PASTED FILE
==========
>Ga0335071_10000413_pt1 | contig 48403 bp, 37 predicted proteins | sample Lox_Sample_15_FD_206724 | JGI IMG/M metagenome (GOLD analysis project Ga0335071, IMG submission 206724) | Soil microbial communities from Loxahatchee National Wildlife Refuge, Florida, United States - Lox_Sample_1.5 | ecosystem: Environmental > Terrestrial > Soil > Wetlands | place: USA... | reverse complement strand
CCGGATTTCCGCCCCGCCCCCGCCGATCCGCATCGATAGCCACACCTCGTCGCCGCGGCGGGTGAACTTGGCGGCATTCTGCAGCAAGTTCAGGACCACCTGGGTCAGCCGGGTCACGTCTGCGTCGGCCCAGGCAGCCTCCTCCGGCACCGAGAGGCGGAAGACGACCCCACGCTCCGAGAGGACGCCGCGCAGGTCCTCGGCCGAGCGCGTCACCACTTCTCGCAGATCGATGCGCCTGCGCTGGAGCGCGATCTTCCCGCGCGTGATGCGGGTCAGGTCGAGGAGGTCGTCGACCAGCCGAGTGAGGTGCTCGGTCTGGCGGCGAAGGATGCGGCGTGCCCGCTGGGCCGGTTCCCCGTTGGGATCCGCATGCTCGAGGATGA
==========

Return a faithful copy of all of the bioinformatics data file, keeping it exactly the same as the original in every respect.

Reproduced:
>Ga0335071_10000413_pt1 | contig 48403 bp, 37 predicted proteins | sample Lox_Sample_15_FD_206724 | JGI IMG/M metagenome (GOLD analysis project Ga0335071, IMG submission 206724) | Soil microbial communities from Loxahatchee National Wildlife Refuge, Florida, United States - Lox_Sample_1.5 | ecosystem: Environmental > Terrestrial > Soil > Wetlands | place: USA... | reverse complement strand
CCGGATTTCCGCCCCGCCCCCGCCGATCCGCATCGATAGCCACACCTCGTCGCCGCGGCGGGTGAACTTGGCGGCATTCTGCAGCAAGTTCAGGACCACCTGGGTCAGCCGGGTCACGTCTGCGTCGGCCCAGGCAGCCTCCTCCGGCACCGAGAGGCGGAAGACGACCCCACGCTCCGAGAGGACGCCGCGCAGGTCCTCGGCCGAGCGCGTCACCACTTCTCGCAGATCGATGCGCCTGCGCTGGAGCGCGATCTTCCCGCGCGTGATGCGGGTCAGGTCGAGGAGGTCGTCGACCAGCCGAGTGAGGTGCTCGGTCTGGCGGCGAAGGATGCGGCGTGCCCGCTGGGCCGGTTCCCCGTTGGGATCCGCATGCTCGAGGATGA